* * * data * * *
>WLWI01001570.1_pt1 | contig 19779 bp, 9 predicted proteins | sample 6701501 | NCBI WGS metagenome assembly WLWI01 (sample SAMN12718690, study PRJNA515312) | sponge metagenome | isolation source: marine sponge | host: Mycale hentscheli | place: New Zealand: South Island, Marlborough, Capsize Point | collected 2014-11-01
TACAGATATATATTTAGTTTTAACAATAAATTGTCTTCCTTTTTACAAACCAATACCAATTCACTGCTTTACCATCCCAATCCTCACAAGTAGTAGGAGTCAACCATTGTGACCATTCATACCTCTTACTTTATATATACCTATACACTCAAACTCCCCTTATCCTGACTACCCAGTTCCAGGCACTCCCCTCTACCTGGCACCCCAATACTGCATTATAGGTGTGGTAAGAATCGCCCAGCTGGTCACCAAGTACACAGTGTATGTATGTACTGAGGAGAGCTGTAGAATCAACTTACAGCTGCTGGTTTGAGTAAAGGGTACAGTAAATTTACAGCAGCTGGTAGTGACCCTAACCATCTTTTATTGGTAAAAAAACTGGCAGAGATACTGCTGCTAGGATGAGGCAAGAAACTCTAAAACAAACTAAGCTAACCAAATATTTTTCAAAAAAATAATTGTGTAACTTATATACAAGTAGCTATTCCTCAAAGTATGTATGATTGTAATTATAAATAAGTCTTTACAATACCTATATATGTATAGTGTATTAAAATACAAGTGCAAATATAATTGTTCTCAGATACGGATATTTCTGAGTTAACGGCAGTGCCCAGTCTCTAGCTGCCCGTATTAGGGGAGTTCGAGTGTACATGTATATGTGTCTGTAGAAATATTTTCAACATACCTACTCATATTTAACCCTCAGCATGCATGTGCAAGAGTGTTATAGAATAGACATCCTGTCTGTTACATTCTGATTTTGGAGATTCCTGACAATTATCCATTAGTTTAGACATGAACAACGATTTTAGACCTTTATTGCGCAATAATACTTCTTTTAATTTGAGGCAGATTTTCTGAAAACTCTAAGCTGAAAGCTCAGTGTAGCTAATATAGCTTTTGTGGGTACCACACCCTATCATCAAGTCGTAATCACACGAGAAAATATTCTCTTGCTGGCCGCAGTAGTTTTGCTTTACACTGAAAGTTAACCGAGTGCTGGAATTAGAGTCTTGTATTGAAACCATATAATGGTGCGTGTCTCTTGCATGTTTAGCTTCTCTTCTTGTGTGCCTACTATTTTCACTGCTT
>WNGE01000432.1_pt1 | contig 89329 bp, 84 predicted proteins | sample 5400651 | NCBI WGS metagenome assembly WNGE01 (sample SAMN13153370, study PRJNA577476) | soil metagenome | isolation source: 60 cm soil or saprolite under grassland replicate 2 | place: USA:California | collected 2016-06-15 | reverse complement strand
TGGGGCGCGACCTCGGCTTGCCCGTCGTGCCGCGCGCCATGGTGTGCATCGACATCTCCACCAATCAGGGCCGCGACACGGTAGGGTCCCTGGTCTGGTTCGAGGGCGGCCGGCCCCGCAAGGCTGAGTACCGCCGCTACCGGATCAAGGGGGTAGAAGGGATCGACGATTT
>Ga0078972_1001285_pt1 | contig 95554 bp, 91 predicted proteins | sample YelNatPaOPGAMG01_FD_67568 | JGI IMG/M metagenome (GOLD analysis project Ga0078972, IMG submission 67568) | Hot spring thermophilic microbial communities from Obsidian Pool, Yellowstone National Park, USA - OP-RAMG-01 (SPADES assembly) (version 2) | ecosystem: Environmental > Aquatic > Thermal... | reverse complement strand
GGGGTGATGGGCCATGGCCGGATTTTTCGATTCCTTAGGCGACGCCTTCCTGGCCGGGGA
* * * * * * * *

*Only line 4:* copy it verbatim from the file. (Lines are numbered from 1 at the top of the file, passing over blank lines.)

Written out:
TGGGGCGCGACCTCGGCTTGCCCGTCGTGCCGCGCGCCATGGTGTGCATCGACATCTCCACCAATCAGGGCCGCGACACGGTAGGGTCCCTGGTCTGGTTCGAGGGCGGCCGGCCCCGCAAGGCTGAGTACCGCCGCTACCGGATCAAGGGGGTAGAAGGGATCGACGATTT